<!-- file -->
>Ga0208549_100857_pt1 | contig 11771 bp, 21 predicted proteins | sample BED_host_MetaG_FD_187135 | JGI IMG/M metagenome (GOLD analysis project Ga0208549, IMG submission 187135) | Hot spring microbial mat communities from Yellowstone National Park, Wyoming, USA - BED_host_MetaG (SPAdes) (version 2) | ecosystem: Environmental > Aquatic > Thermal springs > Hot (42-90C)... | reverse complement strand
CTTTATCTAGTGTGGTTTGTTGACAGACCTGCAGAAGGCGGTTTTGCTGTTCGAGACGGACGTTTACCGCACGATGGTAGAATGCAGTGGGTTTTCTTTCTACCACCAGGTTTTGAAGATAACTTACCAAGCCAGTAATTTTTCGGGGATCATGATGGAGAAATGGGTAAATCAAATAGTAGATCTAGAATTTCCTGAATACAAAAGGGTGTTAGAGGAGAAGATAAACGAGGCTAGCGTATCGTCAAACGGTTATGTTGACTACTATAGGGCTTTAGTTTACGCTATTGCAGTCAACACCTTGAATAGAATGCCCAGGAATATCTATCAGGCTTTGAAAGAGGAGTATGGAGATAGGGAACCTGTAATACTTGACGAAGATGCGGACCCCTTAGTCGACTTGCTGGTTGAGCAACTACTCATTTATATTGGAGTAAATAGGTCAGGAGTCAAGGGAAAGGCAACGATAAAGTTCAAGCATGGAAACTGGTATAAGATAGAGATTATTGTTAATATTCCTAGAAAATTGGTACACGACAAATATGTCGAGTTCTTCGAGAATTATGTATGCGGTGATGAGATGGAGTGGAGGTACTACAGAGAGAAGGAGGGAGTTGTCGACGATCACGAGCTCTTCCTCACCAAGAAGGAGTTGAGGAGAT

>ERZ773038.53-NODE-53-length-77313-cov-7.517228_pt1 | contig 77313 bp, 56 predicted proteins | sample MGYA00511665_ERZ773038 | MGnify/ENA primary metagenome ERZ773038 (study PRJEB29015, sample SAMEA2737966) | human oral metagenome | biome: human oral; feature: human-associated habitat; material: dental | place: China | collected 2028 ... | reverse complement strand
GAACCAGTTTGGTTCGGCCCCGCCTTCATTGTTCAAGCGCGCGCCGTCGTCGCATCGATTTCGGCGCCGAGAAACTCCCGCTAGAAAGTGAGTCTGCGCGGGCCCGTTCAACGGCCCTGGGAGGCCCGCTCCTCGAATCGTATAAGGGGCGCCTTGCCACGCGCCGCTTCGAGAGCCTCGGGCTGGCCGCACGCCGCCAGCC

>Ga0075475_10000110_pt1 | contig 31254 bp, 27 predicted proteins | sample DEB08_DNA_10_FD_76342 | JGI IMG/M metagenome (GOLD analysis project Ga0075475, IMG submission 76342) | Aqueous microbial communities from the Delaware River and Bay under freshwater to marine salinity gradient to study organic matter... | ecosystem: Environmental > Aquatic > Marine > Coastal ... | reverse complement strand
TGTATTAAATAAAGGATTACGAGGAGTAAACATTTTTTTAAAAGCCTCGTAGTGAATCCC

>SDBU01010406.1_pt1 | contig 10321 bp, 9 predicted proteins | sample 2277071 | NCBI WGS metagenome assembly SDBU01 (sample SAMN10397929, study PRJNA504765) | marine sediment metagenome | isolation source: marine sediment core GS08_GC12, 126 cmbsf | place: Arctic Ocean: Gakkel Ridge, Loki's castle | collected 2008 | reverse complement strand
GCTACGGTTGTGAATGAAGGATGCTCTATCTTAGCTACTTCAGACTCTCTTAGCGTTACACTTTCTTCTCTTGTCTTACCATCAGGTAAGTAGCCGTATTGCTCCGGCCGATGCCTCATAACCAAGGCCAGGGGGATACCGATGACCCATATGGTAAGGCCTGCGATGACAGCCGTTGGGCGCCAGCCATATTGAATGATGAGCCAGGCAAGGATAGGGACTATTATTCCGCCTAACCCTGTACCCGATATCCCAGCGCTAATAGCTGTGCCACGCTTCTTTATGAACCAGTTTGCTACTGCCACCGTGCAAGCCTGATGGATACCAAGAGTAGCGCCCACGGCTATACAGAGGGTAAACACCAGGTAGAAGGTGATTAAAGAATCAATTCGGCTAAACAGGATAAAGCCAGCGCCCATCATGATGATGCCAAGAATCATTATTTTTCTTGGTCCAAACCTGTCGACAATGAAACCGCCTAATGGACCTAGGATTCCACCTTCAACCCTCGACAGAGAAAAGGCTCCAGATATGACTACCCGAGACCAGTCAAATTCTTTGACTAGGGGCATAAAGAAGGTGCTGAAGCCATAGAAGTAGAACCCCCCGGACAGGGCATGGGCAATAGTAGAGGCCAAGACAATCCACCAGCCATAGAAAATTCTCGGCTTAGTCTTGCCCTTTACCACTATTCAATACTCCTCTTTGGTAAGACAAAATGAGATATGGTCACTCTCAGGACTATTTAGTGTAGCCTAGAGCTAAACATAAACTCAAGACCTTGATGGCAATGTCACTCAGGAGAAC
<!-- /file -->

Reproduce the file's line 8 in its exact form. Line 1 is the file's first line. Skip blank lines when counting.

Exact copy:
GCTACGGTTGTGAATGAAGGATGCTCTATCTTAGCTACTTCAGACTCTCTTAGCGTTACACTTTCTTCTCTTGTCTTACCATCAGGTAAGTAGCCGTATTGCTCCGGCCGATGCCTCATAACCAAGGCCAGGGGGATACCGATGACCCATATGGTAAGGCCTGCGATGACAGCCGTTGGGCGCCAGCCATATTGAATGATGAGCCAGGCAAGGATAGGGACTATTATTCCGCCTAACCCTGTACCCGATATCCCAGCGCTAATAGCTGTGCCACGCTTCTTTATGAACCAGTTTGCTACTGCCACCGTGCAAGCCTGATGGATACCAAGAGTAGCGCCCACGGCTATACAGAGGGTAAACACCAGGTAGAAGGTGATTAAAGAATCAATTCGGCTAAACAGGATAAAGCCAGCGCCCATCATGATGATGCCAAGAATCATTATTTTTCTTGGTCCAAACCTGTCGACAATGAAACCGCCTAATGGACCTAGGATTCCACCTTCAACCCTCGACAGAGAAAAGGCTCCAGATATGACTACCCGAGACCAGTCAAATTCTTTGACTAGGGGCATAAAGAAGGTGCTGAAGCCATAGAAGTAGAACCCCCCGGACAGGGCATGGGCAATAGTAGAGGCCAAGACAATCCACCAGCCATAGAAAATTCTCGGCTTAGTCTTGCCCTTTACCACTATTCAATACTCCTCTTTGGTAAGACAAAATGAGATATGGTCACTCTCAGGACTATTTAGTGTAGCCTAGAGCTAAACATAAACTCAAGACCTTGATGGCAATGTCACTCAGGAGAAC